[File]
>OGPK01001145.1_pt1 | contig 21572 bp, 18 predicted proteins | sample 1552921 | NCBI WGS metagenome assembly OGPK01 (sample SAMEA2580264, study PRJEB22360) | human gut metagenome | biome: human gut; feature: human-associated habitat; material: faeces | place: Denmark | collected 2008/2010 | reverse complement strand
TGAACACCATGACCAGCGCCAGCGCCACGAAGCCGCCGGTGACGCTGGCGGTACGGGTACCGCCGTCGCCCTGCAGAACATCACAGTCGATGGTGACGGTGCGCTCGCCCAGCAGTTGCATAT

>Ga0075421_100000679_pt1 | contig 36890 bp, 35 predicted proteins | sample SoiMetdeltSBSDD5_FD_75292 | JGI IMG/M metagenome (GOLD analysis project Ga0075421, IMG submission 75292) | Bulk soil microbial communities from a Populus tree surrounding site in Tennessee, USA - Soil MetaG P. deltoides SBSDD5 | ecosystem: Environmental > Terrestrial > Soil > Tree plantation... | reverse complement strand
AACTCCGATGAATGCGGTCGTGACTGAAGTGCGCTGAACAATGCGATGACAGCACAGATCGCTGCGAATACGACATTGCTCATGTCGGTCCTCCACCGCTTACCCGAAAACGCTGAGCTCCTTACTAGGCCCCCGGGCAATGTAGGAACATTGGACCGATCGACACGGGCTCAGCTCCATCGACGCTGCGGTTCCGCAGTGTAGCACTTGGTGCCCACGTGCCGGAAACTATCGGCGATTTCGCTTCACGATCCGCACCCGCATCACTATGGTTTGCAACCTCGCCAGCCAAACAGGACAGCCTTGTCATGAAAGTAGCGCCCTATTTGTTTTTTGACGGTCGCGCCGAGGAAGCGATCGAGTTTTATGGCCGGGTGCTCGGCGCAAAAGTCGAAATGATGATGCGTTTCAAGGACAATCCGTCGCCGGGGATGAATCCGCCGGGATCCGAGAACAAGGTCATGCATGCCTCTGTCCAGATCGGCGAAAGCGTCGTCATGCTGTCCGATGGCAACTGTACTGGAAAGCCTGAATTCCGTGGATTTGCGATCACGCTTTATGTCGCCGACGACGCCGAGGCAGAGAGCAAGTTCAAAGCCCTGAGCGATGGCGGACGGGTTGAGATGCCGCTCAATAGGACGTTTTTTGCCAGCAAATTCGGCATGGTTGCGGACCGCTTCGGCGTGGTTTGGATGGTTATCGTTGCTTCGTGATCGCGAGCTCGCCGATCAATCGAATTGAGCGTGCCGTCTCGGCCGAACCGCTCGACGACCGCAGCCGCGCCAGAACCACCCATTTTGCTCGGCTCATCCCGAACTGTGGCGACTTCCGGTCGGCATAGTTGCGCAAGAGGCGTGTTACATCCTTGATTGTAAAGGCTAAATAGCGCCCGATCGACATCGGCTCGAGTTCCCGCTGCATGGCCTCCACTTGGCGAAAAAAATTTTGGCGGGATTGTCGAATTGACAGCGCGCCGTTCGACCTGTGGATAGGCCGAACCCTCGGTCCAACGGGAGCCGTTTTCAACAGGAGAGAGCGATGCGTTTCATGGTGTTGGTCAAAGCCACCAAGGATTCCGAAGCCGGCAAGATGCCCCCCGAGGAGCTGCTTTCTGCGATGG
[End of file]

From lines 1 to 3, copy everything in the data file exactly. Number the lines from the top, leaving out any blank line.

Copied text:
>OGPK01001145.1_pt1 | contig 21572 bp, 18 predicted proteins | sample 1552921 | NCBI WGS metagenome assembly OGPK01 (sample SAMEA2580264, study PRJEB22360) | human gut metagenome | biome: human gut; feature: human-associated habitat; material: faeces | place: Denmark | collected 2008/2010 | reverse complement strand
TGAACACCATGACCAGCGCCAGCGCCACGAAGCCGCCGGTGACGCTGGCGGTACGGGTACCGCCGTCGCCCTGCAGAACATCACAGTCGATGGTGACGGTGCGCTCGCCCAGCAGTTGCATAT

>Ga0075421_100000679_pt1 | contig 36890 bp, 35 predicted proteins | sample SoiMetdeltSBSDD5_FD_75292 | JGI IMG/M metagenome (GOLD analysis project Ga0075421, IMG submission 75292) | Bulk soil microbial communities from a Populus tree surrounding site in Tennessee, USA - Soil MetaG P. deltoides SBSDD5 | ecosystem: Environmental > Terrestrial > Soil > Tree plantation... | reverse complement strand